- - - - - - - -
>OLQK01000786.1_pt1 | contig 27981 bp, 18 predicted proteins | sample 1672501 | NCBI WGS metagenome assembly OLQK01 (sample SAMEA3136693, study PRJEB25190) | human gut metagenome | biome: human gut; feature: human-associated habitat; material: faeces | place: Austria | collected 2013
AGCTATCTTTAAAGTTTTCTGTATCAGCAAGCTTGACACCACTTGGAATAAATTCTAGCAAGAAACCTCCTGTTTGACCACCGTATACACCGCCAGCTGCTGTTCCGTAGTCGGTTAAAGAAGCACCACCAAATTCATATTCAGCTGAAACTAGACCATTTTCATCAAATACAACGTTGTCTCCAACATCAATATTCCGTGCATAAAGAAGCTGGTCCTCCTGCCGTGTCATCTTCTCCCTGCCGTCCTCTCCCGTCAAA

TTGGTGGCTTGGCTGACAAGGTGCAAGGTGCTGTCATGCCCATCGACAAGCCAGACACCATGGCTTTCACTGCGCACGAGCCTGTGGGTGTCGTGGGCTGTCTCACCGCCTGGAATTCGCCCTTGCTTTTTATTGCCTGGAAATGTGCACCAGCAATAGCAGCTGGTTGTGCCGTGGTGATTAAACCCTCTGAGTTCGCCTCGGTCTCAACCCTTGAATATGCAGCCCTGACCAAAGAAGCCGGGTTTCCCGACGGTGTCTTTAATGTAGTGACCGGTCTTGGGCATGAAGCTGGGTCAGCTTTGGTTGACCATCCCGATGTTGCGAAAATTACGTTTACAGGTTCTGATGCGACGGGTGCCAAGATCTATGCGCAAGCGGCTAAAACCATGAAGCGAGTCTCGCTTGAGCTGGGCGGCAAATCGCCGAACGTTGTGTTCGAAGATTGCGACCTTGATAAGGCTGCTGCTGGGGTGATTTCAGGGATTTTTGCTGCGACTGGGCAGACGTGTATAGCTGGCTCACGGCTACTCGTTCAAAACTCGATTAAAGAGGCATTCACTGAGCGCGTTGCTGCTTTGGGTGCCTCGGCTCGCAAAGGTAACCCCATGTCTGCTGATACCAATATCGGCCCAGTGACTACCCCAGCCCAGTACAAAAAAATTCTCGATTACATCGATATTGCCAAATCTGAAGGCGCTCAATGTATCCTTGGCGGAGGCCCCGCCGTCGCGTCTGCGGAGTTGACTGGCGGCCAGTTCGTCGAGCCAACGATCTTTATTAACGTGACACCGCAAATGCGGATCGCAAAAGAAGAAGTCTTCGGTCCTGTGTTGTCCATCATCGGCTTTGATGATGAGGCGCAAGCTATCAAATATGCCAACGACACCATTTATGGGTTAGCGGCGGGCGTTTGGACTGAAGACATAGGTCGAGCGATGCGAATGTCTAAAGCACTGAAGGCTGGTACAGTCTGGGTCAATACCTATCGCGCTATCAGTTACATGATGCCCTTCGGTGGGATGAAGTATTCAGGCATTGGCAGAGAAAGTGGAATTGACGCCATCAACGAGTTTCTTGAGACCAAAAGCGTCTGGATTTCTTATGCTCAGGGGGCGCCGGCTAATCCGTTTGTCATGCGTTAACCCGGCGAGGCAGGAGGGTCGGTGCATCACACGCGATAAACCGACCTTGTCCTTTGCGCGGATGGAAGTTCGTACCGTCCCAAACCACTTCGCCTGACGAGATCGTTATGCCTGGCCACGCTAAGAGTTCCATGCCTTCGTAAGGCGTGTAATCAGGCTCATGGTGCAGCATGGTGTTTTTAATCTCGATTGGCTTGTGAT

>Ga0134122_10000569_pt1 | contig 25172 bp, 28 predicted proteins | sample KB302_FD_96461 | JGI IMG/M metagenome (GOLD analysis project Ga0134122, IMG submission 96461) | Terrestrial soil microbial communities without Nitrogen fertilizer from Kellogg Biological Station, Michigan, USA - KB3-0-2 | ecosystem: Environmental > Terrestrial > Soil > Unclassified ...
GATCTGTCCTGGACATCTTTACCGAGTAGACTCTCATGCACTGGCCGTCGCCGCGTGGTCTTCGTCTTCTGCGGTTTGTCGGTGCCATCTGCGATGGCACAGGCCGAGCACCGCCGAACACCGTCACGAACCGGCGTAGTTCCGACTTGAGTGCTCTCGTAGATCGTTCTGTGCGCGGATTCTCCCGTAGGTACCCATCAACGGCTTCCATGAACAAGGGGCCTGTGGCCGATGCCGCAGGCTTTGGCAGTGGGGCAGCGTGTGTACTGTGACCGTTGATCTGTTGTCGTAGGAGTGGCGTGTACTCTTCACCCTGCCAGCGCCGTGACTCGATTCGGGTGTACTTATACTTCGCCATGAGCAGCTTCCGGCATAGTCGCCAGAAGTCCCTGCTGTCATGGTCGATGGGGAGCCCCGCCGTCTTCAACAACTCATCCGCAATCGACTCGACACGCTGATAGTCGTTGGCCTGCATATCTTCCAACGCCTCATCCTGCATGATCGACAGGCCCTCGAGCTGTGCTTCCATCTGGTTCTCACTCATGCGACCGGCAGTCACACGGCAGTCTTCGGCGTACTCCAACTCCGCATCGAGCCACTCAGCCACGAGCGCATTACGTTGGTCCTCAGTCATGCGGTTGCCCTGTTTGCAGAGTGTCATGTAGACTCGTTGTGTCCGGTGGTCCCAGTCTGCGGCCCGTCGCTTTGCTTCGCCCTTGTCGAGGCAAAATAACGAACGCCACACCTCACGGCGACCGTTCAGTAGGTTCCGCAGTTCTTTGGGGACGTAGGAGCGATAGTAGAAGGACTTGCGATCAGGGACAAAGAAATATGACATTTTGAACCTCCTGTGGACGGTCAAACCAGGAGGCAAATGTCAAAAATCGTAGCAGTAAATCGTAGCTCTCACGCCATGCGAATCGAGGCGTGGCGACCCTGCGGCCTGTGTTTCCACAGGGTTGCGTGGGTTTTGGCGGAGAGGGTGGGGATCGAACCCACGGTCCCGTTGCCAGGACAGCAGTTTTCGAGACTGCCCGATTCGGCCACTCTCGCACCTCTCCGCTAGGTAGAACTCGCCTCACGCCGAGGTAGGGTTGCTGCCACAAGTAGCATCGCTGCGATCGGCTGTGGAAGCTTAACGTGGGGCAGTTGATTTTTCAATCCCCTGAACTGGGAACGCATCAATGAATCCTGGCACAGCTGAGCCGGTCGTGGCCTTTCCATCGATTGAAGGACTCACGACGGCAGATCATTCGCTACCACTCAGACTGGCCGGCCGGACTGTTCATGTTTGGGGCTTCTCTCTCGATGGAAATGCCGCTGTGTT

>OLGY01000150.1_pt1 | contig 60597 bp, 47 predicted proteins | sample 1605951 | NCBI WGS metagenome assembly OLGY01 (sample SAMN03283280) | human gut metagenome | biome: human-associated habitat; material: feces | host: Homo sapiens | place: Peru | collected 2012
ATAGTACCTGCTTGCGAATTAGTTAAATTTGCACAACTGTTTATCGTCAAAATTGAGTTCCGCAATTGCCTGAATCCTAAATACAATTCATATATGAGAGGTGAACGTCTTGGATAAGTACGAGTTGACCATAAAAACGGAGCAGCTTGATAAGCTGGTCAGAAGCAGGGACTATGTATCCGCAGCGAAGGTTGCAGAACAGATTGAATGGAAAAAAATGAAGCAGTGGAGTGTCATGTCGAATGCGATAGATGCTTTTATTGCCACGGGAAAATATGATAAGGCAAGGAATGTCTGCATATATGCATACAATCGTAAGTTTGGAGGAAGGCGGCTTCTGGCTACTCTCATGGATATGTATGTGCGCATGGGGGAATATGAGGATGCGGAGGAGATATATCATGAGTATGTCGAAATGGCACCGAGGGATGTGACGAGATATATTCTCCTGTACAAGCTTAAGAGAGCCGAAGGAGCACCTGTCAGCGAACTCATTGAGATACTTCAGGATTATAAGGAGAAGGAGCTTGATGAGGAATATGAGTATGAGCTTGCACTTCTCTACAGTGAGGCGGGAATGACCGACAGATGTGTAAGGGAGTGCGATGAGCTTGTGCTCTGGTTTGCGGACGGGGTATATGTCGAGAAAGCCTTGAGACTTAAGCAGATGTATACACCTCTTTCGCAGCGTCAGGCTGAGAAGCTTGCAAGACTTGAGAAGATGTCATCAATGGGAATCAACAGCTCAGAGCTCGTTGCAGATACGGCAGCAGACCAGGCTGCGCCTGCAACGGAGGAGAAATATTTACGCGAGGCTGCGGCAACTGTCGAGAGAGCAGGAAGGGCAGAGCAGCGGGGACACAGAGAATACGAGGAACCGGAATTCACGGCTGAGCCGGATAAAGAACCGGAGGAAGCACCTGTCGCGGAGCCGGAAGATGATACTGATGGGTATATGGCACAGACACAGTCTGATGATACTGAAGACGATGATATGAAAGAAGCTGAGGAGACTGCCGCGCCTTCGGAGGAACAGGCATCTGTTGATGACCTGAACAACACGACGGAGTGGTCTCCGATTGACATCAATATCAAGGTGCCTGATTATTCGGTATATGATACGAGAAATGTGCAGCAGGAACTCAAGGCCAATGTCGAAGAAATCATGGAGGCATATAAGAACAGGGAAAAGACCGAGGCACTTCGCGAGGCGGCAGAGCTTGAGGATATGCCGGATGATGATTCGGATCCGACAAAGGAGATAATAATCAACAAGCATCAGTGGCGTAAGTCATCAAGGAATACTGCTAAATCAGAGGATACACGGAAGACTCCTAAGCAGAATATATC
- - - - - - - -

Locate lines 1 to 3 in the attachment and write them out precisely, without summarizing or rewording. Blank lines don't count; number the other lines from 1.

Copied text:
>OLQK01000786.1_pt1 | contig 27981 bp, 18 predicted proteins | sample 1672501 | NCBI WGS metagenome assembly OLQK01 (sample SAMEA3136693, study PRJEB25190) | human gut metagenome | biome: human gut; feature: human-associated habitat; material: faeces | place: Austria | collected 2013
AGCTATCTTTAAAGTTTTCTGTATCAGCAAGCTTGACACCACTTGGAATAAATTCTAGCAAGAAACCTCCTGTTTGACCACCGTATACACCGCCAGCTGCTGTTCCGTAGTCGGTTAAAGAAGCACCACCAAATTCATATTCAGCTGAAACTAGACCATTTTCATCAAATACAACGTTGTCTCCAACATCAATATTCCGTGCATAAAGAAGCTGGTCCTCCTGCCGTGTCATCTTCTCCCTGCCGTCCTCTCCCGTCAAA

TTGGTGGCTTGGCTGACAAGGTGCAAGGTGCTGTCATGCCCATCGACAAGCCAGACACCATGGCTTTCACTGCGCACGAGCCTGTGGGTGTCGTGGGCTGTCTCACCGCCTGGAATTCGCCCTTGCTTTTTATTGCCTGGAAATGTGCACCAGCAATAGCAGCTGGTTGTGCCGTGGTGATTAAACCCTCTGAGTTCGCCTCGGTCTCAACCCTTGAATATGCAGCCCTGACCAAAGAAGCCGGGTTTCCCGACGGTGTCTTTAATGTAGTGACCGGTCTTGGGCATGAAGCTGGGTCAGCTTTGGTTGACCATCCCGATGTTGCGAAAATTACGTTTACAGGTTCTGATGCGACGGGTGCCAAGATCTATGCGCAAGCGGCTAAAACCATGAAGCGAGTCTCGCTTGAGCTGGGCGGCAAATCGCCGAACGTTGTGTTCGAAGATTGCGACCTTGATAAGGCTGCTGCTGGGGTGATTTCAGGGATTTTTGCTGCGACTGGGCAGACGTGTATAGCTGGCTCACGGCTACTCGTTCAAAACTCGATTAAAGAGGCATTCACTGAGCGCGTTGCTGCTTTGGGTGCCTCGGCTCGCAAAGGTAACCCCATGTCTGCTGATACCAATATCGGCCCAGTGACTACCCCAGCCCAGTACAAAAAAATTCTCGATTACATCGATATTGCCAAATCTGAAGGCGCTCAATGTATCCTTGGCGGAGGCCCCGCCGTCGCGTCTGCGGAGTTGACTGGCGGCCAGTTCGTCGAGCCAACGATCTTTATTAACGTGACACCGCAAATGCGGATCGCAAAAGAAGAAGTCTTCGGTCCTGTGTTGTCCATCATCGGCTTTGATGATGAGGCGCAAGCTATCAAATATGCCAACGACACCATTTATGGGTTAGCGGCGGGCGTTTGGACTGAAGACATAGGTCGAGCGATGCGAATGTCTAAAGCACTGAAGGCTGGTACAGTCTGGGTCAATACCTATCGCGCTATCAGTTACATGATGCCCTTCGGTGGGATGAAGTATTCAGGCATTGGCAGAGAAAGTGGAATTGACGCCATCAACGAGTTTCTTGAGACCAAAAGCGTCTGGATTTCTTATGCTCAGGGGGCGCCGGCTAATCCGTTTGTCATGCGTTAACCCGGCGAGGCAGGAGGGTCGGTGCATCACACGCGATAAACCGACCTTGTCCTTTGCGCGGATGGAAGTTCGTACCGTCCCAAACCACTTCGCCTGACGAGATCGTTATGCCTGGCCACGCTAAGAGTTCCATGCCTTCGTAAGGCGTGTAATCAGGCTCATGGTGCAGCATGGTGTTTTTAATCTCGATTGGCTTGTGAT